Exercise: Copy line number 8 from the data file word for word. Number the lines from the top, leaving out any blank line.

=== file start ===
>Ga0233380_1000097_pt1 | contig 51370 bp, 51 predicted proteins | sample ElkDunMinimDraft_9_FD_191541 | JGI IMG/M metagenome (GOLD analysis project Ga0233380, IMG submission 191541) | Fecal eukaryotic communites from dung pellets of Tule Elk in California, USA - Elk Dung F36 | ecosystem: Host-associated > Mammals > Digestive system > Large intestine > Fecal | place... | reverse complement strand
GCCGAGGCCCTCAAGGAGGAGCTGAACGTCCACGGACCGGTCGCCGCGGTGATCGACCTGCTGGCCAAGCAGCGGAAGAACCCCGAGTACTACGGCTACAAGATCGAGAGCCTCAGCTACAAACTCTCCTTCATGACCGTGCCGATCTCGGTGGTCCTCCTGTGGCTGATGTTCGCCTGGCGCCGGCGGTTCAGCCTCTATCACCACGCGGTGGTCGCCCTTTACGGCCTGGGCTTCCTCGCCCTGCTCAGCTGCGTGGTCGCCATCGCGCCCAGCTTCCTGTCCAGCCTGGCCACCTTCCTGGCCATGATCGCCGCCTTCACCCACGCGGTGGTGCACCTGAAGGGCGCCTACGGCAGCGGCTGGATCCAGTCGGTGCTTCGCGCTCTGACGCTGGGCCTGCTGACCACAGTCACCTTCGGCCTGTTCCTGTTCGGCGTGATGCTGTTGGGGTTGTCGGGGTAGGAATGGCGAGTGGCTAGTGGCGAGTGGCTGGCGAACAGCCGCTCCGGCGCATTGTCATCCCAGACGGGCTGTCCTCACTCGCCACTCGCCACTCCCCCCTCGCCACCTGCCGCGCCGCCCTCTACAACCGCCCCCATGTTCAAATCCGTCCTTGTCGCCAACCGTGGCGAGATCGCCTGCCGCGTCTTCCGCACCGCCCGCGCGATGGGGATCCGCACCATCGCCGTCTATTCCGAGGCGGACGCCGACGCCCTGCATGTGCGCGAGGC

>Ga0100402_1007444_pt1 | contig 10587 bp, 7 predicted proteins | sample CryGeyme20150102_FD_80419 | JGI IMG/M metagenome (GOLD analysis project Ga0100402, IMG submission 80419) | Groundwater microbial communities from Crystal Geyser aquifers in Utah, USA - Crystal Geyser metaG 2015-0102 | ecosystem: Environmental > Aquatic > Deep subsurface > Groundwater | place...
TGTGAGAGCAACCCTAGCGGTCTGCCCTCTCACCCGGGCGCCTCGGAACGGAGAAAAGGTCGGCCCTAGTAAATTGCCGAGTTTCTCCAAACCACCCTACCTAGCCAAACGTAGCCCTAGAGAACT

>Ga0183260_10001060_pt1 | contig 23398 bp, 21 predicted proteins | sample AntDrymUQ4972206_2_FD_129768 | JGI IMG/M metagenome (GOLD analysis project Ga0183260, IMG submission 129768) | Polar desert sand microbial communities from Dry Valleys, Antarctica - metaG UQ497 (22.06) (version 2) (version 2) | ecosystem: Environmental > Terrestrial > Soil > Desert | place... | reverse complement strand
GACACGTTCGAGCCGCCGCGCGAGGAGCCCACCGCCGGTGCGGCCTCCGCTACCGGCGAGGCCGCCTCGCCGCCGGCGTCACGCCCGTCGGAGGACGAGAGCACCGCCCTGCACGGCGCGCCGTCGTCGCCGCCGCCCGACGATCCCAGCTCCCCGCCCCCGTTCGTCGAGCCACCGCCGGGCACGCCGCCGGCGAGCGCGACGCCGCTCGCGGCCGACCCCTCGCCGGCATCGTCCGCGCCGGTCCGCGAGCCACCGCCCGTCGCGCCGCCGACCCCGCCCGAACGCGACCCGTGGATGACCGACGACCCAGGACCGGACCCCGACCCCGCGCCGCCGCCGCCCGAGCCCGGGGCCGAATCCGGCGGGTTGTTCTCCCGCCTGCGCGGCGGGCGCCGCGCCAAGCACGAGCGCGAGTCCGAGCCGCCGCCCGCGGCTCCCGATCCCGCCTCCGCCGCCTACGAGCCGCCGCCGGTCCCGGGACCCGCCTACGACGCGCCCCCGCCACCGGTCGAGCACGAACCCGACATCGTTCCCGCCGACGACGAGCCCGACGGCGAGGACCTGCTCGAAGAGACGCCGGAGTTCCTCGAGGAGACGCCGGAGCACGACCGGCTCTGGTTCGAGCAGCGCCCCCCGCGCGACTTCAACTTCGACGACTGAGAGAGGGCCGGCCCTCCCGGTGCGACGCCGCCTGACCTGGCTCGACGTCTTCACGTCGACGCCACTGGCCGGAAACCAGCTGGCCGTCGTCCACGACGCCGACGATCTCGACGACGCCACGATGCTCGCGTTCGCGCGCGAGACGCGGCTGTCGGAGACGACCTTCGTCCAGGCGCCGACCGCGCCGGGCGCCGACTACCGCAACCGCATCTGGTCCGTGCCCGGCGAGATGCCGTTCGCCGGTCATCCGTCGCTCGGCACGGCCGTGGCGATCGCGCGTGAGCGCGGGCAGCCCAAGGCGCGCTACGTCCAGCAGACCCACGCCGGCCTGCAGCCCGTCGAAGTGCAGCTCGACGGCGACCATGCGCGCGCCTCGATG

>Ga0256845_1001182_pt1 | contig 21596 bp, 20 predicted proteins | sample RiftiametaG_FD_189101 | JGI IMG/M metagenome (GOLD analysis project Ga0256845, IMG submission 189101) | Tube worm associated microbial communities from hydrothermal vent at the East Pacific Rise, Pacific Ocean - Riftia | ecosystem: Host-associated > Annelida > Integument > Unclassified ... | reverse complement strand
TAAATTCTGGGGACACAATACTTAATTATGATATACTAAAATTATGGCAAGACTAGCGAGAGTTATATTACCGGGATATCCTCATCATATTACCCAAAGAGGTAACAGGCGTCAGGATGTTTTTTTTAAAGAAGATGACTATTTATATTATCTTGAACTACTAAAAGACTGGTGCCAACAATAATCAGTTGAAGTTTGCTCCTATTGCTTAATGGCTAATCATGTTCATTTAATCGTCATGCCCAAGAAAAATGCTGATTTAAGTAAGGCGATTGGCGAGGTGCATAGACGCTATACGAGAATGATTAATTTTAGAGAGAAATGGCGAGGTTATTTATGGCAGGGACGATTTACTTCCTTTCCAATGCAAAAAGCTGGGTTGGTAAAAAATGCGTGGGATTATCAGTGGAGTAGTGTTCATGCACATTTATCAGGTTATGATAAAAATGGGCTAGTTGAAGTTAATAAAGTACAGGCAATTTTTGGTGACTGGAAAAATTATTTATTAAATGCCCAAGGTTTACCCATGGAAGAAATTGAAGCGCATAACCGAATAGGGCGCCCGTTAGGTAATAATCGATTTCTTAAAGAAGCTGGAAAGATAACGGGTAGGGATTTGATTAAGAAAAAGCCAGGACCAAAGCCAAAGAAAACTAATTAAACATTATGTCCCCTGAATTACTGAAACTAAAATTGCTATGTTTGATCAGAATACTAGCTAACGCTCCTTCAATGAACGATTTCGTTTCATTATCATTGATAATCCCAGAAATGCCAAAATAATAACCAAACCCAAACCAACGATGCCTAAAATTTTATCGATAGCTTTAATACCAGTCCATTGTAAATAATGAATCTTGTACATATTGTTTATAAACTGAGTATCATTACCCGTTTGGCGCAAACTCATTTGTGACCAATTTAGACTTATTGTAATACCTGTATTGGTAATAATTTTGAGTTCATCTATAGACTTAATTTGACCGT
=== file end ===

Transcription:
TAAATTCTGGGGACACAATACTTAATTATGATATACTAAAATTATGGCAAGACTAGCGAGAGTTATATTACCGGGATATCCTCATCATATTACCCAAAGAGGTAACAGGCGTCAGGATGTTTTTTTTAAAGAAGATGACTATTTATATTATCTTGAACTACTAAAAGACTGGTGCCAACAATAATCAGTTGAAGTTTGCTCCTATTGCTTAATGGCTAATCATGTTCATTTAATCGTCATGCCCAAGAAAAATGCTGATTTAAGTAAGGCGATTGGCGAGGTGCATAGACGCTATACGAGAATGATTAATTTTAGAGAGAAATGGCGAGGTTATTTATGGCAGGGACGATTTACTTCCTTTCCAATGCAAAAAGCTGGGTTGGTAAAAAATGCGTGGGATTATCAGTGGAGTAGTGTTCATGCACATTTATCAGGTTATGATAAAAATGGGCTAGTTGAAGTTAATAAAGTACAGGCAATTTTTGGTGACTGGAAAAATTATTTATTAAATGCCCAAGGTTTACCCATGGAAGAAATTGAAGCGCATAACCGAATAGGGCGCCCGTTAGGTAATAATCGATTTCTTAAAGAAGCTGGAAAGATAACGGGTAGGGATTTGATTAAGAAAAAGCCAGGACCAAAGCCAAAGAAAACTAATTAAACATTATGTCCCCTGAATTACTGAAACTAAAATTGCTATGTTTGATCAGAATACTAGCTAACGCTCCTTCAATGAACGATTTCGTTTCATTATCATTGATAATCCCAGAAATGCCAAAATAATAACCAAACCCAAACCAACGATGCCTAAAATTTTATCGATAGCTTTAATACCAGTCCATTGTAAATAATGAATCTTGTACATATTGTTTATAAACTGAGTATCATTACCCGTTTGGCGCAAACTCATTTGTGACCAATTTAGACTTATTGTAATACCTGTATTGGTAATAATTTTGAGTTCATCTATAGACTTAATTTGACCGT